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26 Mar 2024, 5:17 pm

Supreme Court signals it is likely to reject a challenge to abortion pill access

Quote:
The Supreme Court on Tuesday appeared likely to reject a challenge to the abortion pill mifepristone, with a number of justices indicating the lawsuit should be dismissed.

The court, which has a 6-3 conservative majority, heard oral arguments on the Biden administration's appeal of lower court rulings that restricted women's access to the pill, including its availability by mail.

But during the arguments, there was little discussion of whether the Food and Drug Administration's decisions to lift restrictions on the drug were unlawful

nstead, the justices focused on whether the group of anti-abortion doctors who brought the lawsuit even had legal standing to bring the claim. The plaintiffs, represented by the Alliance Defending Freedom, a conservative Christian legal group, argue that the FDA failed to adequately evaluate the drug’s safety risks.

But justices, both conservative and liberal, probed whether the doctors could show that they were directly injured merely because they object to abortion and could potentially be required to give emergency room treatment to a woman suffering from serious side effects.

Several justices also noted that doctors who oppose abortion can already object based on their personal beliefs to assisting patients suffering from abortion-related side effects.

"Under federal law, no doctors can be forced against their consciences to perform or assist in an abortion, correct?" conservative Justice Brett Kavanaugh asked at one point.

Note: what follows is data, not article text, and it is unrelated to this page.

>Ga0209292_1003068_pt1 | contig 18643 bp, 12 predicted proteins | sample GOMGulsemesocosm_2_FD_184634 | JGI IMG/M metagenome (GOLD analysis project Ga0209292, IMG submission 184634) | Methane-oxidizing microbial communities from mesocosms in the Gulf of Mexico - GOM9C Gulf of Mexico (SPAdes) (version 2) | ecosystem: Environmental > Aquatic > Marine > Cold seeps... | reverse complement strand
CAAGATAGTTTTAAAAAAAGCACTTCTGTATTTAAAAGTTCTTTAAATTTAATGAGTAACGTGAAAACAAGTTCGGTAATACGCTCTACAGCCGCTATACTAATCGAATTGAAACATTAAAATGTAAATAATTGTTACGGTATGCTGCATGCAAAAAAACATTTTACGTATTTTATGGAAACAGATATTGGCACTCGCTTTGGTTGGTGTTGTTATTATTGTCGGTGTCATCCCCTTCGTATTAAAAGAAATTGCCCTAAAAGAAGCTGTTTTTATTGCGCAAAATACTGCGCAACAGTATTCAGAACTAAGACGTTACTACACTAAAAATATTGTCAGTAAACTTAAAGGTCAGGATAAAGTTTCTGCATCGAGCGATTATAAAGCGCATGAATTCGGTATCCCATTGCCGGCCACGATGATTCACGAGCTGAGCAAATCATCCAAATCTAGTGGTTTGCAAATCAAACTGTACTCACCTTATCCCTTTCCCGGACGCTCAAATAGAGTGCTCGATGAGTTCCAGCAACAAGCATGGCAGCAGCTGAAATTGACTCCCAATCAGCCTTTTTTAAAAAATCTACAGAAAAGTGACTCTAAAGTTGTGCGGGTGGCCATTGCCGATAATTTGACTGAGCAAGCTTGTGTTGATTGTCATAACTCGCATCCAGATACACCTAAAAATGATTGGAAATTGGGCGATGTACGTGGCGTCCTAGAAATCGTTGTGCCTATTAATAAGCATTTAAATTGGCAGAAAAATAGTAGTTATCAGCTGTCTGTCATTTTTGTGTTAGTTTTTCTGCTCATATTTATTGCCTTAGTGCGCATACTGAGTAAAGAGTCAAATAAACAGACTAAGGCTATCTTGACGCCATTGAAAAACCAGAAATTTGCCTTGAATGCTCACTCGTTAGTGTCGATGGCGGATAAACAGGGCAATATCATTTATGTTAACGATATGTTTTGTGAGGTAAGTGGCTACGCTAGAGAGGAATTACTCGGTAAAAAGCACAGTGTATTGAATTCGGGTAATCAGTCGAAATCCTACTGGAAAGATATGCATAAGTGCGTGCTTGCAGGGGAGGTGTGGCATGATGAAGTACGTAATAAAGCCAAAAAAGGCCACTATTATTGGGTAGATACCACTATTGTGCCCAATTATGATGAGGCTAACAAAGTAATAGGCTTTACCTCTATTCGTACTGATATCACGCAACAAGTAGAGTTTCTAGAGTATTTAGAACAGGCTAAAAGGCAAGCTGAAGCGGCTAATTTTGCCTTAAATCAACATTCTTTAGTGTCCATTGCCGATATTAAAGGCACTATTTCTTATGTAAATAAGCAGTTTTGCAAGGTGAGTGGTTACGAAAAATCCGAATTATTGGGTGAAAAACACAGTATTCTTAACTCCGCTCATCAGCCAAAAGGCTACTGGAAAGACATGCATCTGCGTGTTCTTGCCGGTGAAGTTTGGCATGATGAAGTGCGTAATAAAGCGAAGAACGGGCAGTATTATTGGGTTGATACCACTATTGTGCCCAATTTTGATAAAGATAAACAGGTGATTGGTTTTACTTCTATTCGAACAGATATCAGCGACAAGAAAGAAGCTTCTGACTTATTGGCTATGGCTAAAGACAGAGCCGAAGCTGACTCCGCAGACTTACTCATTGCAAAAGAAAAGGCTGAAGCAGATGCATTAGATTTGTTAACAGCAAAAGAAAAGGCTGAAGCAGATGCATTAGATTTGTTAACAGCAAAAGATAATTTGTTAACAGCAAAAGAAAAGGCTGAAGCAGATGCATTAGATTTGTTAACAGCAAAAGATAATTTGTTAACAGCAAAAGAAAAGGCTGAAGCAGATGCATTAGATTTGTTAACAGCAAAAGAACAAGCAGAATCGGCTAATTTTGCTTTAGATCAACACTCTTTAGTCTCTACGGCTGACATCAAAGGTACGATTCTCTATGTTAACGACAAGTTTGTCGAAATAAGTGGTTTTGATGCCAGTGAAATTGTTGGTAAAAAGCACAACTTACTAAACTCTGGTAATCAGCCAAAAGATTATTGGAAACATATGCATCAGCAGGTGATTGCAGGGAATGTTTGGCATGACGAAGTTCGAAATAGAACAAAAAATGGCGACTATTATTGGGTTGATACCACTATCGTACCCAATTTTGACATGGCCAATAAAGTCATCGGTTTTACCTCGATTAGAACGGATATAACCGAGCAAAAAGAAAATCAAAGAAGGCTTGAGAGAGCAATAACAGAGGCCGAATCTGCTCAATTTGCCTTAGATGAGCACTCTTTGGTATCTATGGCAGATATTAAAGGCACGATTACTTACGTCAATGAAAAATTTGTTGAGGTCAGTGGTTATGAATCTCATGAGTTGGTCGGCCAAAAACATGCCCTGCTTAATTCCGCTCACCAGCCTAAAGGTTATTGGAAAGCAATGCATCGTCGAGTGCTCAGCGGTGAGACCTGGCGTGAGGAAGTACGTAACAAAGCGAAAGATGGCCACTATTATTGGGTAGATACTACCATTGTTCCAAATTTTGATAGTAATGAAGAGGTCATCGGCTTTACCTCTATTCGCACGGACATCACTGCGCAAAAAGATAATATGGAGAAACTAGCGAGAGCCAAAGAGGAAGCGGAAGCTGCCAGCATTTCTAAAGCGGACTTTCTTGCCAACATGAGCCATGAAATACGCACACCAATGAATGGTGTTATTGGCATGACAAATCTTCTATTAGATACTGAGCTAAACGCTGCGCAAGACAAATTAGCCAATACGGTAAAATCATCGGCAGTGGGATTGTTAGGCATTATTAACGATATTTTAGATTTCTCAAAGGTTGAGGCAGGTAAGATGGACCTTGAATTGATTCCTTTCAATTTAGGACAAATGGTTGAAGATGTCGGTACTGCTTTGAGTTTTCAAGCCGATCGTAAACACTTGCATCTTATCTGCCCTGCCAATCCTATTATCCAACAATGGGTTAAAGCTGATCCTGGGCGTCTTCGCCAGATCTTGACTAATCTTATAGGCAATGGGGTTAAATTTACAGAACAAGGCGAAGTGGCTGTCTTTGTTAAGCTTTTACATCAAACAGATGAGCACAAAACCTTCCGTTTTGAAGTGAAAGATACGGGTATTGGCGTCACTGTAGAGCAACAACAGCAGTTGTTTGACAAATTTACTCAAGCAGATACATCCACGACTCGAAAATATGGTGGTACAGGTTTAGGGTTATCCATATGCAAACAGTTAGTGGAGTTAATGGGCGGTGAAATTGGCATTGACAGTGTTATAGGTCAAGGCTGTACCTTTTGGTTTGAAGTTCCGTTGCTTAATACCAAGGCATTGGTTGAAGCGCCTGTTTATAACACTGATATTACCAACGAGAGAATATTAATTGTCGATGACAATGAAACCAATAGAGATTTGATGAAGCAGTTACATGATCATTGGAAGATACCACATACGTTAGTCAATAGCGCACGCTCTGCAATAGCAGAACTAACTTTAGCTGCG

Justice Amy Coney Barrett, another conservative, asked similar questions.

Even if the court were to reach the merits and rule for the challengers, some justices questioned whether the scope of the lower court ruling was too broad by applying it nationwide instead of limiting it to the doctors who sued.

Conservative Justice Neil Gorsuch said the case was a "prime example of turning what could be a small lawsuit into a nationwide legislative assembly on an FDA rule."

The only justices who appeared eager to discuss whether the FDA acted unlawfully and hinted at sympathy for that argument were conservatives Clarence Thomas and Samuel Alito.

"Your argument here is that even if the FDA acted unlawfully, nobody can challenge that in court," Alito said in an exchange with Solicitor General Elizabeth Prelogar, who represents the FDA. He and Thomas both referred to the Comstock Act, a 19th-century law that prohibited the mailing of drugs used for unlawful abortions.

Alito also wondered whether the FDA considered itself "infallible."

Different pockets of rallies formed outside the Supreme Court building beginning as early as 7:30 a.m. Most appeared to be in favor of abortion rights, chanting over megaphones, but there were smaller groups of people with signs protesting against “chemical abortions” as well.

Mifepristone is used as part of a two-drug FDA-approved regimen for the majority of abortions nationwide.


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